The Fray, best known for their music on the show “Grey’s Anatomy,” closed the show with the audience on their feet. The Wilshire Ebell audience was treated to a spectacular night of great music. Special thanks to Christina Cassidy of The Grammy Foundation, Jessica Erkskine and Joe Schneider, Rogers and Cowan for their kindness in providing material for this article.
Inside the Grammy Museum
By Deidra Burton
You dance to JLo or eat your Wheaties to The Beatles. Or maybe you carpool with Vivaldi. Perhaps you may drift off to sleep with Coltrane. Every word to La Isla Bonita by Madonna is stored in your memory bank.
You think you know your music so well that you can win a contest in trivia of any genre.
As of December 6th, a 30,000 square foot music museum is here to tell you that you may be wrong.
The Grammy Museum is a combination of sound, futuristic learning experience and artistic hi-tech entertainment.
Forget everything your field trip leader told you in grade school, on your way to another historical museum. The look-but-don’t-touch policy need not apply. Explore a dynamic interactive base, inspired by today’s multimedia and timeless music. Ever changing audio and video exhibits raise the bar for the museum experience.
The museum’s curator, Ken Viste, explains, “It’s hard to tell stories in rich, meaningful ways to a broad spectrum of visitors without being able to deliver a ton of video quickly to people at the touch of a button [which] is what they are used to at home, on the internet.”
Begin challenging your knowledge of Grammy-award winning heavyweights by searching the virtual index of winners and nominees by year. Computerized interactive archives resemble an actual PC with touch-screen selection, window applications, and the standard Start icon. To get acquainted with your favorite artists on a geographical level, find the Music Epicenter. The digital audio-video device allows visitors to choose from cities throughout the map of the U.S., from which musical artists are specified. Your curiosity about Austin, Texas may lead you straight to the bio and country tunes of, “Shotgun Willie” Nelson. Choose between mono and surround sound in your listening booth.
The museum uplifts music as a part of history in 160 genres and showcases renowned artists from each. Witness the history that cultivated today’s music and how it is made. Level two of the four-story building provides a hands-on overview on how recording began. Phonographs, the first made in 1877, were criticized because it was said that it would ruin music. Little did skeptics know that the phonograph would create a new business for the music world. Find out for yourself by stepping into the booth and create a beat or melody of your own in a digital recording studio guided by your high-def virtual instructor. After the samples, vocals, loops and layers, master your finishing touches with the engineer who worked with Led Zeppelin and Jimi Hendrix. Learn about the great businessmen “on the other side of the glass.” The timeline of producers and engineers cover an entire wall for Fred Gaisberg, Berry Gordy, Clive Davis, Chris Blackwell, and Timbaland.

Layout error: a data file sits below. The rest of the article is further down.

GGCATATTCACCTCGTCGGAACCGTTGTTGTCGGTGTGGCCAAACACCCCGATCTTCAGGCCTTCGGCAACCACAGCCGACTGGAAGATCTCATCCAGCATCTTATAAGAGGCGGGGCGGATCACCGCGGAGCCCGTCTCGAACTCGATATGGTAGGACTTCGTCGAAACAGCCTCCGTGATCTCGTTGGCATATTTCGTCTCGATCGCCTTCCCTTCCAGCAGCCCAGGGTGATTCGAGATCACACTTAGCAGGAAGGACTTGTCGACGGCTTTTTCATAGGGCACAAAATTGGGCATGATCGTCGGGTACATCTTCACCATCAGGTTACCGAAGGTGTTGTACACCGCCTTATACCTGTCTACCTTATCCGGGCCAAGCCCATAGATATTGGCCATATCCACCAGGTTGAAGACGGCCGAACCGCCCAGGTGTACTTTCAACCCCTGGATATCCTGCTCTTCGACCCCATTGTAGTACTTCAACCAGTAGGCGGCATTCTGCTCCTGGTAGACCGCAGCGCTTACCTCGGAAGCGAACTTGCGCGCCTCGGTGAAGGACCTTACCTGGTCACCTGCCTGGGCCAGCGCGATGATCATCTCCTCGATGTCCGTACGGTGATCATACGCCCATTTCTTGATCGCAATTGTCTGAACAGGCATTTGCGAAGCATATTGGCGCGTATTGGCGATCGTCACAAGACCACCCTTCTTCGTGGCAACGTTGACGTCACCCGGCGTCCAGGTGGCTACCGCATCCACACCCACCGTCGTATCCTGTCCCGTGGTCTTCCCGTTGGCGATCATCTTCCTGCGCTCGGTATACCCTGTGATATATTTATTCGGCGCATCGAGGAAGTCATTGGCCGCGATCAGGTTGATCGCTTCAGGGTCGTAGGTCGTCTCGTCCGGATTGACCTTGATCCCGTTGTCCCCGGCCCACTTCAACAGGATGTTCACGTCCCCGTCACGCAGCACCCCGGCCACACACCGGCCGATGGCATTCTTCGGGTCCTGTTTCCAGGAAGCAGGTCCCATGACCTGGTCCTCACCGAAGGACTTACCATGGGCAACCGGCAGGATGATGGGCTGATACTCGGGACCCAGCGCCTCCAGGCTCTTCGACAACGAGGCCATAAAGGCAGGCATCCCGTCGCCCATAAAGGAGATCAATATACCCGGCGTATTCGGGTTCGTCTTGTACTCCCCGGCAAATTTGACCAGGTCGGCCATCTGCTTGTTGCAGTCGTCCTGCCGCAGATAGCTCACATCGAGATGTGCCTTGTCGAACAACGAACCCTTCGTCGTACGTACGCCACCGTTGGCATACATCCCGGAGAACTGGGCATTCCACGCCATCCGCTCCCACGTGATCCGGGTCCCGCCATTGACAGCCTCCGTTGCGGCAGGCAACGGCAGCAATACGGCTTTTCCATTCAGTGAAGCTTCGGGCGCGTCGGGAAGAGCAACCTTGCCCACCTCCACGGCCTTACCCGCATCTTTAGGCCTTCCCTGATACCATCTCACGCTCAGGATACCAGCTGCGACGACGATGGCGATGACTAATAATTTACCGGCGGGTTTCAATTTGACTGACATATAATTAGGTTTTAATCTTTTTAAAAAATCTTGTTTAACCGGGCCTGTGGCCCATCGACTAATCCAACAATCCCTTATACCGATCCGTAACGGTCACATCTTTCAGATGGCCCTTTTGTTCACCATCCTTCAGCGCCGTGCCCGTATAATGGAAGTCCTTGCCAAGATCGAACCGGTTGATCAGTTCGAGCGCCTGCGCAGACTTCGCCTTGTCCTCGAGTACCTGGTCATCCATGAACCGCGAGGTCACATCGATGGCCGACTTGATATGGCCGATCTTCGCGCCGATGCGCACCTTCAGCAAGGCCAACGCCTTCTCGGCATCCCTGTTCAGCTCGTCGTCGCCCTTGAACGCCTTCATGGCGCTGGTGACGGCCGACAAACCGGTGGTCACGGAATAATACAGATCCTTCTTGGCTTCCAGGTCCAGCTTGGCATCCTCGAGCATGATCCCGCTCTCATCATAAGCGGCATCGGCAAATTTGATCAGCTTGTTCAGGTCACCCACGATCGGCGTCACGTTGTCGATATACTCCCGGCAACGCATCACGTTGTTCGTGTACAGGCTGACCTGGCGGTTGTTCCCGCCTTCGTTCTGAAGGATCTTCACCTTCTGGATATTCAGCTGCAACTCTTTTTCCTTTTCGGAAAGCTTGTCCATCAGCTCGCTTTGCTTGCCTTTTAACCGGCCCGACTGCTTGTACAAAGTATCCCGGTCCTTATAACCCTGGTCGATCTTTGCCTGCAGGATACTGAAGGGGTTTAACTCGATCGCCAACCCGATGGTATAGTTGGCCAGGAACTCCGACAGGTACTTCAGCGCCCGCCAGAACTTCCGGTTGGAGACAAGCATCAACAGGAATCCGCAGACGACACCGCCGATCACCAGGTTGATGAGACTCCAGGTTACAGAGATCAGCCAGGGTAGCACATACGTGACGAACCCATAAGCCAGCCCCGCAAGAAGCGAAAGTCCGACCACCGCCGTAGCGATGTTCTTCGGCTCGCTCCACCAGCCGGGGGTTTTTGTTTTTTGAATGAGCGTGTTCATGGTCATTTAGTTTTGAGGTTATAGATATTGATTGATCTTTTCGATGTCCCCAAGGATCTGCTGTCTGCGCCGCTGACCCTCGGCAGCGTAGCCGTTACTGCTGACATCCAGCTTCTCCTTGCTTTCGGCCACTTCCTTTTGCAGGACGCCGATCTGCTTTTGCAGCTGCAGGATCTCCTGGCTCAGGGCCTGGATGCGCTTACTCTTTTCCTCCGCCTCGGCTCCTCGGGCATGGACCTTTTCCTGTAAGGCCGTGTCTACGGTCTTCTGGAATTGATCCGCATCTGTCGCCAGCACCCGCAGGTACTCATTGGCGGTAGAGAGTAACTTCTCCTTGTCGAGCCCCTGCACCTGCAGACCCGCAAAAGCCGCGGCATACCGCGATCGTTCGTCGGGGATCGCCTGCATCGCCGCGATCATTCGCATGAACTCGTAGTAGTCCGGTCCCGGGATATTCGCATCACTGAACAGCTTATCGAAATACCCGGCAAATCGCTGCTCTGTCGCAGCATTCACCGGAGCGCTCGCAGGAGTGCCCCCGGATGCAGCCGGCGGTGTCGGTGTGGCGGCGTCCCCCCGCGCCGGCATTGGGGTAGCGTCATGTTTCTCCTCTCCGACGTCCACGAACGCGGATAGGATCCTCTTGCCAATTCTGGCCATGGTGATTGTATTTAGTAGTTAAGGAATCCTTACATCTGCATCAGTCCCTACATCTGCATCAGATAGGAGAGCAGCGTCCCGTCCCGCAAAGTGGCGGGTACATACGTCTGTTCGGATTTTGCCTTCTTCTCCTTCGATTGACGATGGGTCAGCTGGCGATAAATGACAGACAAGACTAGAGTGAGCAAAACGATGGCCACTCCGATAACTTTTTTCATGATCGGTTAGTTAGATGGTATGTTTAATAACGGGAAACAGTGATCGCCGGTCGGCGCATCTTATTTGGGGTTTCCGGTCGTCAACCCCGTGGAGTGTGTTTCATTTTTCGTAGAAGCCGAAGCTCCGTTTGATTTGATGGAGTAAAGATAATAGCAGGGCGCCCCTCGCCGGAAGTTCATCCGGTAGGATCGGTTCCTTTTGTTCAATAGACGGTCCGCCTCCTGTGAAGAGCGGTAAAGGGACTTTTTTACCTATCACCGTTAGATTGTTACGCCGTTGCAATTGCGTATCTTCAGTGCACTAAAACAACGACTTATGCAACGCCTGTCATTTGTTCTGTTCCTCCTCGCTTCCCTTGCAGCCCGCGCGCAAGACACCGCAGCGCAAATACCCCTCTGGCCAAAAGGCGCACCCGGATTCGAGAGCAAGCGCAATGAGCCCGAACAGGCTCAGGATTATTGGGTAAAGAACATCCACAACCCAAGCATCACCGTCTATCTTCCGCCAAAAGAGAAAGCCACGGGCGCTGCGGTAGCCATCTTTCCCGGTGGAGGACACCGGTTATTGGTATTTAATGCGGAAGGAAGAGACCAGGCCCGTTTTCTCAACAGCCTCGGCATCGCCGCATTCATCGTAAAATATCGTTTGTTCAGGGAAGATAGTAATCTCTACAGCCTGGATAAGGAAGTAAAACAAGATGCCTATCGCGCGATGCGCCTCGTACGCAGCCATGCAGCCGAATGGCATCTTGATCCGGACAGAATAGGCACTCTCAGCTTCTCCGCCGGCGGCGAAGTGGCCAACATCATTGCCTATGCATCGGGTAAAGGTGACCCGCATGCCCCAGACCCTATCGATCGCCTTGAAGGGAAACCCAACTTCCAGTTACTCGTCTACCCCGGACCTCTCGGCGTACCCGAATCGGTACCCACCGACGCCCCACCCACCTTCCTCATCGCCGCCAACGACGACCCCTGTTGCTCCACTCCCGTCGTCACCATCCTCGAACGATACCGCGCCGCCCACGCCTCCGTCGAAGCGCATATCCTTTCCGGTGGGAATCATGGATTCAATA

The sights and sounds of musical legends capture the spirit of the museum. What’s Going On by socially conscious, R&B legend, Marvin Gaye, plays. White lights, benches, and walls keep the musical atmosphere in key focus.
In completion of exhibits that have only existed for a little over a month, research is up to The Grammy Award date of just last year. Archives can be researched and records can be heard from an array of award-winning artists up to the latest. Constantly updated archives include the likes of Kanye West, Chris Brown, Taylor Swift, and Alicia Keys. Possessions of legendary musicians change throughout time in the museum, including the famous Versace dress worn by Jennifer Lopez in 2000. New films and music events in a 200-seat sound stage keep the atmosphere fresh.
It’s clear that professionals behind the ideas of The Grammy Museum aim to please. “You need to have the scholarship and diversity of experience that people expect and demand. “I think we’ve done a good job of that,” says Viste.
General Information: Located on the L.A. Live campus at 800 W. Olympic Blvd. #A245, L.A., CA 90015. Open daily 10-6. Admission price ranges by age from $10.95-$14.95.